The Medical Dictionary for Regulatory Activities (MedDRA).
      Local side-effects of VaL injections such as erythema or swellings were reported in the diaries of 67 VaL patients but were always below the AE-defining size of 5 cm in diameter. The validity of the diary data, however, seemed questionable, since substantial number of diary entries could not undoubtedly be attributed to patients but may have been done by relatives or nurses.
      Prevalence of pre-specified post-baseline disease-related symptoms in patients was: pain (96.9%); loss of energy (70.9%); abnormal SGPT (55.4%); abnormal SGOT (50.6%); weight loss (42.5%); abnormal bilirubin (38.1%); jaundice (26.0%); nausea/emesis (18.9%); diarrhoea and anxiety (both 2.4%). No cases of vertigo were reported. In the VaL group, the frequency and severity of post-baseline disease-related symptoms was significantly lower for: pain, weight loss, loss of energy, nausea/emesis (p < 0.0001 for all parameters), diarrhoea (p = 0.0033) and anxiety (p = 0.046) (Table 3).
      Table 3Summary of maximum post-baseline CTCAE grade of disease related symptoms of patients
      Patients with symptom documentation that survived at least until visit 2 (=100%).
      with locally advanced metastatic pancreatic cancer assigned to a therapy with extract of VaL or to no antineoplastic therapy (Control).
      SymptomGradeGroup
      Control n = 51 (100%)VaL n = 76 (100%)Mantel–Haenszel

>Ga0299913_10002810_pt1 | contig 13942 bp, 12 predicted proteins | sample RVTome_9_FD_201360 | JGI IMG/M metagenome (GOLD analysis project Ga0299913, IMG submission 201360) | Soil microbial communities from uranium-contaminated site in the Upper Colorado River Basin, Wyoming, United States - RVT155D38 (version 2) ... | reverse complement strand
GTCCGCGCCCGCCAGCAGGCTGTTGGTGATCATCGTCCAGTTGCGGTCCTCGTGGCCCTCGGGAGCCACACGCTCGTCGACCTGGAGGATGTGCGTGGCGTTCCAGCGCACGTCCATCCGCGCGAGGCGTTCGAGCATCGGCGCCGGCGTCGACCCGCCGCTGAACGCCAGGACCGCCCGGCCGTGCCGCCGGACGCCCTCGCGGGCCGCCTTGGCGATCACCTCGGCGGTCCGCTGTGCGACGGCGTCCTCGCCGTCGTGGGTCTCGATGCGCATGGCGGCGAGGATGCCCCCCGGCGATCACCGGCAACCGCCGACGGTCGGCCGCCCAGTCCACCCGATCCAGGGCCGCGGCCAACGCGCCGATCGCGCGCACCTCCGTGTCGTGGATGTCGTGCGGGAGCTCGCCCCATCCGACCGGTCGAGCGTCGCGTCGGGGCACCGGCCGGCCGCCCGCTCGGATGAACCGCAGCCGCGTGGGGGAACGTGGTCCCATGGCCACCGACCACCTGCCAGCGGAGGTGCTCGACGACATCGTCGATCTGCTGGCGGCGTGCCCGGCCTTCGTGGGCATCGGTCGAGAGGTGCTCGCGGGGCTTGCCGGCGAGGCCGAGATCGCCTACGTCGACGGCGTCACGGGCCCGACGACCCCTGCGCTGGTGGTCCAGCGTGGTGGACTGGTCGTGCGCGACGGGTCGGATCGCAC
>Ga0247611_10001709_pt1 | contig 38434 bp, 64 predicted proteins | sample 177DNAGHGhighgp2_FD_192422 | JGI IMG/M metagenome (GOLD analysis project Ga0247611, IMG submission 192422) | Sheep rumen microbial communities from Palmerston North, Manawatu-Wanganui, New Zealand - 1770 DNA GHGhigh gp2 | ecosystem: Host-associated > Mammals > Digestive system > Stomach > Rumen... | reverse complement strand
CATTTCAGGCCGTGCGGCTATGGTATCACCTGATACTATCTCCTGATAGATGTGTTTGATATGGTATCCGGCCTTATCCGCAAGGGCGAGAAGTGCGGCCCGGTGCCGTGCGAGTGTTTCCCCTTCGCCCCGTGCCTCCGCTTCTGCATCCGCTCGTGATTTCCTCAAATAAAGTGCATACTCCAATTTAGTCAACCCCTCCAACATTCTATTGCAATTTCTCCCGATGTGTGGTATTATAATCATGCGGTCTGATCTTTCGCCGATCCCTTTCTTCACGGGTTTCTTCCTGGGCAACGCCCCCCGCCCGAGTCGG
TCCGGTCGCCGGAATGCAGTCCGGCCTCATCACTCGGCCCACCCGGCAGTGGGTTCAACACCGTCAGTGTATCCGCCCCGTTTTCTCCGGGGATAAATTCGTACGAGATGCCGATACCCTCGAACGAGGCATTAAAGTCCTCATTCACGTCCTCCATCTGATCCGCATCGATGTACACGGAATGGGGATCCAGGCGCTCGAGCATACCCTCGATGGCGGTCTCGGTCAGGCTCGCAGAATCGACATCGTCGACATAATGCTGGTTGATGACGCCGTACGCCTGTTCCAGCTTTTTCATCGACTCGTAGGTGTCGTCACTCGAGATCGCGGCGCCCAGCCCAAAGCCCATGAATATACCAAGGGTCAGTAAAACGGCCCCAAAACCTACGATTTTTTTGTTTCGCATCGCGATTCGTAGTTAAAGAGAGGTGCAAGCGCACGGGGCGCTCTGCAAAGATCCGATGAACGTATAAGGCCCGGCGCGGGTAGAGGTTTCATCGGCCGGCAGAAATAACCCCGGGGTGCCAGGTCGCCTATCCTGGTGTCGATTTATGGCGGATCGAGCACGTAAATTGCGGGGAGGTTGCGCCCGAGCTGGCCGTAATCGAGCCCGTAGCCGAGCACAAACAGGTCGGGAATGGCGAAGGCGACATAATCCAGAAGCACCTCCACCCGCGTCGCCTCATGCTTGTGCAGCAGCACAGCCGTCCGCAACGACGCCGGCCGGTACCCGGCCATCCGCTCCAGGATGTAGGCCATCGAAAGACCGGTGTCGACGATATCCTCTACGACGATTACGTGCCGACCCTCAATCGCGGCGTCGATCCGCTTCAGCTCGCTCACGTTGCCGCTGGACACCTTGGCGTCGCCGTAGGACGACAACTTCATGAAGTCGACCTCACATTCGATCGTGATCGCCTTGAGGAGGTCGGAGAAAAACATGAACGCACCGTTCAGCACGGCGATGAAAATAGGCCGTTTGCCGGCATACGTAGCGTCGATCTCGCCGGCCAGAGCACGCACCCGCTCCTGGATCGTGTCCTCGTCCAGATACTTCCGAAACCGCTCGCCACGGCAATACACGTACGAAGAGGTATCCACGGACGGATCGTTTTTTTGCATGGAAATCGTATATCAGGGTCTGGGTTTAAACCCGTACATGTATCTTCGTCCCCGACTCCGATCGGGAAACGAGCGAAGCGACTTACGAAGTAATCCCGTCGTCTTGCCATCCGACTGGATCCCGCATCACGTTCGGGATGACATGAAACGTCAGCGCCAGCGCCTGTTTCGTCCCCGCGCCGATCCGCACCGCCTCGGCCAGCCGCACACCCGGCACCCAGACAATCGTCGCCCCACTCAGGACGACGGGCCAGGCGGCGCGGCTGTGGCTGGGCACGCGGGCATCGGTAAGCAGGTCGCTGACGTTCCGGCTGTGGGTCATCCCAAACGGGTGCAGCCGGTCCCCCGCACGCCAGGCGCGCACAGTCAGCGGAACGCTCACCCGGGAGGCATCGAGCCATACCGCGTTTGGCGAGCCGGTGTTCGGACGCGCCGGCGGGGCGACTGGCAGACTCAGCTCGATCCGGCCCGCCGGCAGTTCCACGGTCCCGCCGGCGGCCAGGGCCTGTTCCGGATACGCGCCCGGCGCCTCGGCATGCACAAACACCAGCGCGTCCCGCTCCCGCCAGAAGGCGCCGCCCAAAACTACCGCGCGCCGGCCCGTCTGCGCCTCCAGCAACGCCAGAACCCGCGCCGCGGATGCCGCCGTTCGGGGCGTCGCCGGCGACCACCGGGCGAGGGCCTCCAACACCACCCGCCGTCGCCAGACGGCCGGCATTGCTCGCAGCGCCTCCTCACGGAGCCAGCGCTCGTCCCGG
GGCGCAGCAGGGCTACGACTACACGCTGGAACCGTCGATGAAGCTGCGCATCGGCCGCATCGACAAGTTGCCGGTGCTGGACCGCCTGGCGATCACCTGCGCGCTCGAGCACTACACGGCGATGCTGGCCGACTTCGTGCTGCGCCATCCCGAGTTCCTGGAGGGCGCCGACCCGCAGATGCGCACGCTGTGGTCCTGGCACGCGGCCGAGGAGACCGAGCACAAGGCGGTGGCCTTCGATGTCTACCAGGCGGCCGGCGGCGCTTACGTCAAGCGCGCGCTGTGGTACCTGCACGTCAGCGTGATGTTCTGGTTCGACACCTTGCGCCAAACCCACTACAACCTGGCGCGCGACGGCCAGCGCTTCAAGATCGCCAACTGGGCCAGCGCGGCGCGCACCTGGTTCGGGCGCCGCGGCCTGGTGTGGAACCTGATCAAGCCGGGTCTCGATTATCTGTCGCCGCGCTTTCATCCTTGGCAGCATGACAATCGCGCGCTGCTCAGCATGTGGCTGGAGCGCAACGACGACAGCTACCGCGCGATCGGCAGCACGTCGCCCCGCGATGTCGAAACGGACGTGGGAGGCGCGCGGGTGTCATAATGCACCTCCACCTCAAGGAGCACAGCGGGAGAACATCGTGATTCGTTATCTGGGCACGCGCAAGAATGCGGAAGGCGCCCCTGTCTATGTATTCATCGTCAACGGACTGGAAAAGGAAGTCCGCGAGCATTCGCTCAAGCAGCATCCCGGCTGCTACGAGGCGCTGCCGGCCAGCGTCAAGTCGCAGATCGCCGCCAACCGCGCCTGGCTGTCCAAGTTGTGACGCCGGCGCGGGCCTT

Cochran–Mantel–Haenszel test, stratified for baseline value.
      Chi2/p (2-sided)
      Weight lossCTC 018 (35.3%)74 (97.4%)52.23/p < 0.0001
      CTC 125 (49.0%)2 (2.6%)
      CTC 28 (15.7%)0
      PainCTC 004 (5.3%)26.90/p < 0.0001
      CTC 112 (23.5%)46 (60.5%)
      CTC 238 (74.5%)26 (34.2%)
      CTC 31 (2.0%)0
      Loss of energyCTC 0037 (48.7%)40.39/p < 0.0001
      CTC 144 (86.3%)39 (51.3%)
      CTC 27 (13.7%)0
      Nausea/emesisCTC 029 (56.9%)74 (97.4%)32.06/p < 0.0001
      CTC 122 (43.1%)2 (2.6%)
      DiarrheaCTC 048 (94.1%)76 (100%)4.54/p = 0.0331
      CTC 13 (5.9%)0
      AnxietyCTC 048 (94.6%)76 (100%)4.00/p = 0.0455
      CTC 13 (5.9%)0
      VertigoCTC 051 (100%)76 (100%)–/–
      JaundiceCTC 036 (70.6%)58 (76.3%)0.34/p = 0.5578
      CTC 112 (23.5%)12 (15.8%)
      CTC 23 (5.9%)6 (7.9%)
      BilirubinCTC 043 (59.7%)61 (63.5%)1.03/p = 0.3097
      CTC 19 (12.5%)14 (14.6%)
      CTC 29 (12.5%)12 (12.5%)
      CTC 37 (9.7%)8 (8.3%)
      CTC 44 (5.6%)1 (1.0%)
      SGOTCTC 032 (44.4%)51 (53.1%)1.86/p = 0.1730
      CTC 124 (33.3%)31 (32.3%)
      CTC 212 (16.7%)11 (11.5%)
      CTC 34 (5.6%)3 (3.1%)
      SGPTCTC 031 (43.1%)44 (45.8%)0.92/p = 0.3382
      CTC 129 (40.3%)43 (44.8%)
      CTC 29 (12.5%)8 (8.3%)
      CTC 33 (4.2%)1 (1.0%)
      Abbreviations: CTCAE, common terminology for adverse events; SGOT, serum glutamic oxaloacetic transaminase; SGPT, serum glutamic pyruvic transaminase; VaL, Viscum album [L.].
      low asterisk Patients with symptom documentation that survived at least until visit 2 (=100%).
      low asterisklow asterisk Cochran–Mantel–Haenszel test, stratified for baseline value.

      4. Discussion

      In this randomised phase III study on patients with locally advanced or metastatic cancer of the pancreas, patients in the VaL group had a significant longer OS. No VaL-related side-effects were observed, and fewer disease-related symptoms were reported for patients in the VaL group.
      Based on the findings of this interim analysis, the IDMC recommended the termination of the study, and to give all study patients unrestricted access to VaL therapy. However, due to the lack of a marketing authorisation in Serbia, legal restrictions prohibit the provision of any patient with VaL outside of the clinical trial. Therefore, the local ethics committee allowed to stop the recruitment after 376 patients and to treat patients with VaL within the study.